Entrepreneurship & Small Business

can your accountant also be your auditor

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  • May 15th, 2013 5:04 pm
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[OP]
Newbie
Apr 21, 2011
58 posts
Toronto

can your accountant also be your auditor

This is a newbie question, just wanted to find out:

1.) advantages of having an auditor.
2.) if your accountant can also be your auditor?
3.) Is not having an auditor a deal breaker when you want to seek equity investments from investors for example for expansion?
4.) Typical auditor service fees for small businesses.
5 replies
Deal Addict
Aug 21, 2007
4648 posts
214 upvotes
Markham
chibiks wrote:
May 8th, 2013 6:10 pm
This is a newbie question, just wanted to find out:

1.) advantages of having an auditor.
2.) if your accountant can also be your auditor?
3.) Is not having an auditor a deal breaker when you want to seek equity investments from investors for example for expansion?
4.) Typical auditor service fees for small businesses.
1. Not much - only that statements are considered to be more accurate essentially which banks and investors may have more comfort with (but a banker at RBC i dealt with told me notice to readers can get loans upto a million dollars if the numbers make sense.

2. No - auditors have to maintain independence - they can't do bookkeeping and compilation and also audit the statements.

3. Depends on the deal - an investor I deal with doesn't even look at proper financials lol...but serious deals would probably require proper statements...possibly not audited but reviewed.

4. Depends on company size, but I'd estimate for a small business about 5,000
Newbie
User avatar
Jan 25, 2013
66 posts
2 upvotes
VICTORIA
can your accountant be an auditor, in charge of purchase, and writing checks all in one proly yes but is it wise NO.
"The greatest deception men suffer is from their own opinions."Leonardo da Vinci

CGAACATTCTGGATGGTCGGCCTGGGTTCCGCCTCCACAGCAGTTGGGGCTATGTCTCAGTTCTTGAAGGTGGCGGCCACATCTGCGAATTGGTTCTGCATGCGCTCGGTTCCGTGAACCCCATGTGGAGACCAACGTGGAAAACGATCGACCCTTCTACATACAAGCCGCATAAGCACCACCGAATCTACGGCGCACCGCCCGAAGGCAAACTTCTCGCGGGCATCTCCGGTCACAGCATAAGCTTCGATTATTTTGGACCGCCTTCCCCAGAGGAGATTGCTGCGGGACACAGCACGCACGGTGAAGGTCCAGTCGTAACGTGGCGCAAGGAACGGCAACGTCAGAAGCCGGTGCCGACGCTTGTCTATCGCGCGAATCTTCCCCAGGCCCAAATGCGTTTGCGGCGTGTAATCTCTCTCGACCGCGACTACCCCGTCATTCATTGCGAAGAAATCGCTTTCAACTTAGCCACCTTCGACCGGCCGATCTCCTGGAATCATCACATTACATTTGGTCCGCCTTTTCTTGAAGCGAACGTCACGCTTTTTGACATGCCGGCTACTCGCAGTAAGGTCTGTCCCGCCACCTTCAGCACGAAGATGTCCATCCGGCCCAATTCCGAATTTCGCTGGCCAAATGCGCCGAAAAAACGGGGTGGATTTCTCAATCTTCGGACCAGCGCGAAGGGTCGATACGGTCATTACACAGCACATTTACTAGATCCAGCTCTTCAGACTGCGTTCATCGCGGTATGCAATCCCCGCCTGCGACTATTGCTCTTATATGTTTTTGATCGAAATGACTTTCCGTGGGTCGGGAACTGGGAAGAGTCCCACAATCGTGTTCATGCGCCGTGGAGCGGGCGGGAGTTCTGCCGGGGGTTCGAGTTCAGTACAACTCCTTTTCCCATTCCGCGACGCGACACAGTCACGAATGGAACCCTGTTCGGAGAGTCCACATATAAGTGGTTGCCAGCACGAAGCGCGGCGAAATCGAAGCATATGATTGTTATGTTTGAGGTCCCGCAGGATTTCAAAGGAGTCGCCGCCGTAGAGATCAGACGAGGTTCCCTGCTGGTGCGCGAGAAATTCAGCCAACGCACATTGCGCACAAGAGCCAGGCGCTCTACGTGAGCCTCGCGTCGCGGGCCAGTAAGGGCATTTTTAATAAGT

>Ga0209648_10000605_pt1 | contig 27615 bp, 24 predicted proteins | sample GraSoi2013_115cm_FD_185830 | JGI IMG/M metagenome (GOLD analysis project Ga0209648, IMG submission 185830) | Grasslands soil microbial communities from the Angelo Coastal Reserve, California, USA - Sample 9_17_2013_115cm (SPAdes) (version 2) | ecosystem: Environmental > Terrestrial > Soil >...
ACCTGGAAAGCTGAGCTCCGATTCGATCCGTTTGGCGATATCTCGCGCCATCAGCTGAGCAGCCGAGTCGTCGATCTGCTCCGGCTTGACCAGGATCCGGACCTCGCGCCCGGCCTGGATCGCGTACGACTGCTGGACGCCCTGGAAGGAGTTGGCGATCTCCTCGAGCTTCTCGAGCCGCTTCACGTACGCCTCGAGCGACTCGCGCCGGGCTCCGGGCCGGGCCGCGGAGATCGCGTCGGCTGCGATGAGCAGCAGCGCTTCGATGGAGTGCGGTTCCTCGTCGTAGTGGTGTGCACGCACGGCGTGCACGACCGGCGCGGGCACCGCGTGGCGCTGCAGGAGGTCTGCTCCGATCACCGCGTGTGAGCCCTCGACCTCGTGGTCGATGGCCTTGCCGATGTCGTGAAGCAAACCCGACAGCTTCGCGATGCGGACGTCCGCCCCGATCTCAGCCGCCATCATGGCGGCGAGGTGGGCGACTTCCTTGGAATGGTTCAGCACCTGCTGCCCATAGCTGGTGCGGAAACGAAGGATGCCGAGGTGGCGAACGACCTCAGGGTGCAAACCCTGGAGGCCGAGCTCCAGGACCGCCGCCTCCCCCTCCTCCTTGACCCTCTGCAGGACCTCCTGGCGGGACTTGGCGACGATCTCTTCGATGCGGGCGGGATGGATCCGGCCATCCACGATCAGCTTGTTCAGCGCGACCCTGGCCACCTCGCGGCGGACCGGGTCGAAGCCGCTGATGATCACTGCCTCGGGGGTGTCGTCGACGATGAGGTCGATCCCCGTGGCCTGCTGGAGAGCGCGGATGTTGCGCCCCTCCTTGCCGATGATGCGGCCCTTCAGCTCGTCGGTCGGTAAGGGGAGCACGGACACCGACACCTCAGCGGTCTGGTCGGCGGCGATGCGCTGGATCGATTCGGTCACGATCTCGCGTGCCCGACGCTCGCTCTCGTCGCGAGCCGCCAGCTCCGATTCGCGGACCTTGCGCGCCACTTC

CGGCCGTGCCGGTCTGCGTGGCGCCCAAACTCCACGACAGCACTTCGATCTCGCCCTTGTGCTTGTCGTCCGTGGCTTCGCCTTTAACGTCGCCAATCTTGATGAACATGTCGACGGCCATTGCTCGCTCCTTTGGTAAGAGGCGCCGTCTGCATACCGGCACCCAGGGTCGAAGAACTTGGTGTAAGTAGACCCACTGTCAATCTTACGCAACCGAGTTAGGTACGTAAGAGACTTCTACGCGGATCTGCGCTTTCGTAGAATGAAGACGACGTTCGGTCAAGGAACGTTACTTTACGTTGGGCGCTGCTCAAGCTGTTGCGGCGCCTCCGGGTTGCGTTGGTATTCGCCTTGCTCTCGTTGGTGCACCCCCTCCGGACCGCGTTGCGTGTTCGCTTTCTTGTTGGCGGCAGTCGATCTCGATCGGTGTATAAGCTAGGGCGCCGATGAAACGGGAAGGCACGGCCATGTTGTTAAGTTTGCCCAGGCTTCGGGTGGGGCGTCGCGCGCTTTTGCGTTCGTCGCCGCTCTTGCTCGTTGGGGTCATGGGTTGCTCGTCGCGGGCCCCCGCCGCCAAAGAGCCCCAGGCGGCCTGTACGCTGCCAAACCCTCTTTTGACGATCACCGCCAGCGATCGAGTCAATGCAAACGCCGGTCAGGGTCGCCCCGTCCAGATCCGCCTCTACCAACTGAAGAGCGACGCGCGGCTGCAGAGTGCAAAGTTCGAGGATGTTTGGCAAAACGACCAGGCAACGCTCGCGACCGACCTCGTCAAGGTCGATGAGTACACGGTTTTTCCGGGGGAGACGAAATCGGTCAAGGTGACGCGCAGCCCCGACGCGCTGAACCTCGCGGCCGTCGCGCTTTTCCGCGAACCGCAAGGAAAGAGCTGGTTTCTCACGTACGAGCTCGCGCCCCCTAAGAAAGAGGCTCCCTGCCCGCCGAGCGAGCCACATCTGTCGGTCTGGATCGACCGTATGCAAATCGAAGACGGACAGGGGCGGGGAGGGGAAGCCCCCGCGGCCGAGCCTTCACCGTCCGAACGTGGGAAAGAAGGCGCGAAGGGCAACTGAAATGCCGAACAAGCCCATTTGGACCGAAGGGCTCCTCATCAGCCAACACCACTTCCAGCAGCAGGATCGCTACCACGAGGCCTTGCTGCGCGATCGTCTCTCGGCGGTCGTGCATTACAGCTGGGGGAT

Deal Addict
Feb 5, 2009
2071 posts
274 upvotes
Newmarket
I would only add to what Adeel already said that the benefits of audit also depend on the size of the business, if you are a very small opeation and have a good handle on what goes in and out than you probably don't need anything other than notice to reader, however you could benefit from audit if your business is big enought the point where you can't control everything, have controlers, managers and so on, if any of the employees is doing anything illegal a proper audit may at the very least raise a flag.

If someone wants to invest in your busines than quite often they would want their own accountants to do the audit.
Newbie
May 7, 2013
20 posts
2 upvotes
Toronto
An audit is an entirely different level of "comfort" or assurance and very costly. I couldn't imagine you getting an audit opinion for less than $10k on anything. Just the time it takes a firm to do the basics regardless of size and volume you're looking at a bunch of ours.
The next level down is a review engagement were an accountant looks at what you have put together, does a little digging, might confirm the bank balances, some analytical work, but sees if it smells right.
The lowest is a Notice to reader or compilation. Most accounts can handle this. We take your info, and put together your financials based on what you give us. Come with a bunch of "don't use this info to make decision disclaimers usually" but more often than not if you have an accounting with decent qualifications put it together you'll get a good result and banks/investors will feel decent about it.

My advice, just get a notice to reader done for a reasonable fee. Investors will do their own due diligence if they are putting $$ in. If its that big of a $ deal, they can pay for the audit or split the costs.
Jones Cosman Chartered Professional Accountants
http://www.jonescosman.com/
Accounting - Tax - Bookkeeping
Deal Addict
User avatar
Mar 31, 2005
3115 posts
183 upvotes
Calgary
citylaith wrote:
May 9th, 2013 12:53 am
can your accountant be an auditor, in charge of purchase, and writing checks all in one proly yes but is it wise NO.
Not just not wise, but not allowed. At all. You can't have the same person who prepared your statements be the person who audits them. Like Adeel said, the auditors have to maintain full independence and be completely segregated from the accounting process.
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